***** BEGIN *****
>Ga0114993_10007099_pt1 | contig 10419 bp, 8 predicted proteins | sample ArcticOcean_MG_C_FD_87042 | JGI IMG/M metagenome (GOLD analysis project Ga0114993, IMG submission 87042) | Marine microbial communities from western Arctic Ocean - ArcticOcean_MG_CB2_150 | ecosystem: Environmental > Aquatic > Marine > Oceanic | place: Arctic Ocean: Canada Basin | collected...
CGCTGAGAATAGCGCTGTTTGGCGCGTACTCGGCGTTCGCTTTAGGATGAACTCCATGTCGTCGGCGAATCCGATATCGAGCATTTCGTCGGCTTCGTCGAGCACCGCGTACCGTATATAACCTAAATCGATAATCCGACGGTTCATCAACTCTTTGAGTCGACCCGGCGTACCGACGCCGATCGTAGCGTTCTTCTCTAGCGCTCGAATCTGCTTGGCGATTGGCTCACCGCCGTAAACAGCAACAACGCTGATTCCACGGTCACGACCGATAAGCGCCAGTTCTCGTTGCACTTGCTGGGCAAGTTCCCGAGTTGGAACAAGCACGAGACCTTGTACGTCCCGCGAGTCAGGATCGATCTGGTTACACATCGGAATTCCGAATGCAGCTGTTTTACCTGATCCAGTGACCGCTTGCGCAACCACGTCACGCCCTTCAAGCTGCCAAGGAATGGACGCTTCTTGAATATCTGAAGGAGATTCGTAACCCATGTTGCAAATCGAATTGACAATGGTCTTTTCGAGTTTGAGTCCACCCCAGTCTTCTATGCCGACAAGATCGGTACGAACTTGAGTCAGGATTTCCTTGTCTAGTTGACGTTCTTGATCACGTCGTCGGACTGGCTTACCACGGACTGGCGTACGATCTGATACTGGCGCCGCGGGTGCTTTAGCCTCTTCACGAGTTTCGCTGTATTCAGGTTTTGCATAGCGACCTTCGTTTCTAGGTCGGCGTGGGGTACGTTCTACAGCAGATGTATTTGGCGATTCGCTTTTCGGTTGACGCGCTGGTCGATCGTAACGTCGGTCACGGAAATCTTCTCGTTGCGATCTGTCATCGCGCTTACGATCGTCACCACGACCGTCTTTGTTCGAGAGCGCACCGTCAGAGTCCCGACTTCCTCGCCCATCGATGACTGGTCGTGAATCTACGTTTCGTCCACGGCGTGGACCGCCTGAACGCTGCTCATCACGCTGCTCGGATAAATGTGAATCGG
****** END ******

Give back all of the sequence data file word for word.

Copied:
>Ga0114993_10007099_pt1 | contig 10419 bp, 8 predicted proteins | sample ArcticOcean_MG_C_FD_87042 | JGI IMG/M metagenome (GOLD analysis project Ga0114993, IMG submission 87042) | Marine microbial communities from western Arctic Ocean - ArcticOcean_MG_CB2_150 | ecosystem: Environmental > Aquatic > Marine > Oceanic | place: Arctic Ocean: Canada Basin | collected...
CGCTGAGAATAGCGCTGTTTGGCGCGTACTCGGCGTTCGCTTTAGGATGAACTCCATGTCGTCGGCGAATCCGATATCGAGCATTTCGTCGGCTTCGTCGAGCACCGCGTACCGTATATAACCTAAATCGATAATCCGACGGTTCATCAACTCTTTGAGTCGACCCGGCGTACCGACGCCGATCGTAGCGTTCTTCTCTAGCGCTCGAATCTGCTTGGCGATTGGCTCACCGCCGTAAACAGCAACAACGCTGATTCCACGGTCACGACCGATAAGCGCCAGTTCTCGTTGCACTTGCTGGGCAAGTTCCCGAGTTGGAACAAGCACGAGACCTTGTACGTCCCGCGAGTCAGGATCGATCTGGTTACACATCGGAATTCCGAATGCAGCTGTTTTACCTGATCCAGTGACCGCTTGCGCAACCACGTCACGCCCTTCAAGCTGCCAAGGAATGGACGCTTCTTGAATATCTGAAGGAGATTCGTAACCCATGTTGCAAATCGAATTGACAATGGTCTTTTCGAGTTTGAGTCCACCCCAGTCTTCTATGCCGACAAGATCGGTACGAACTTGAGTCAGGATTTCCTTGTCTAGTTGACGTTCTTGATCACGTCGTCGGACTGGCTTACCACGGACTGGCGTACGATCTGATACTGGCGCCGCGGGTGCTTTAGCCTCTTCACGAGTTTCGCTGTATTCAGGTTTTGCATAGCGACCTTCGTTTCTAGGTCGGCGTGGGGTACGTTCTACAGCAGATGTATTTGGCGATTCGCTTTTCGGTTGACGCGCTGGTCGATCGTAACGTCGGTCACGGAAATCTTCTCGTTGCGATCTGTCATCGCGCTTACGATCGTCACCACGACCGTCTTTGTTCGAGAGCGCACCGTCAGAGTCCCGACTTCCTCGCCCATCGATGACTGGTCGTGAATCTACGTTTCGTCCACGGCGTGGACCGCCTGAACGCTGCTCATCACGCTGCTCGGATAAATGTGAATCGG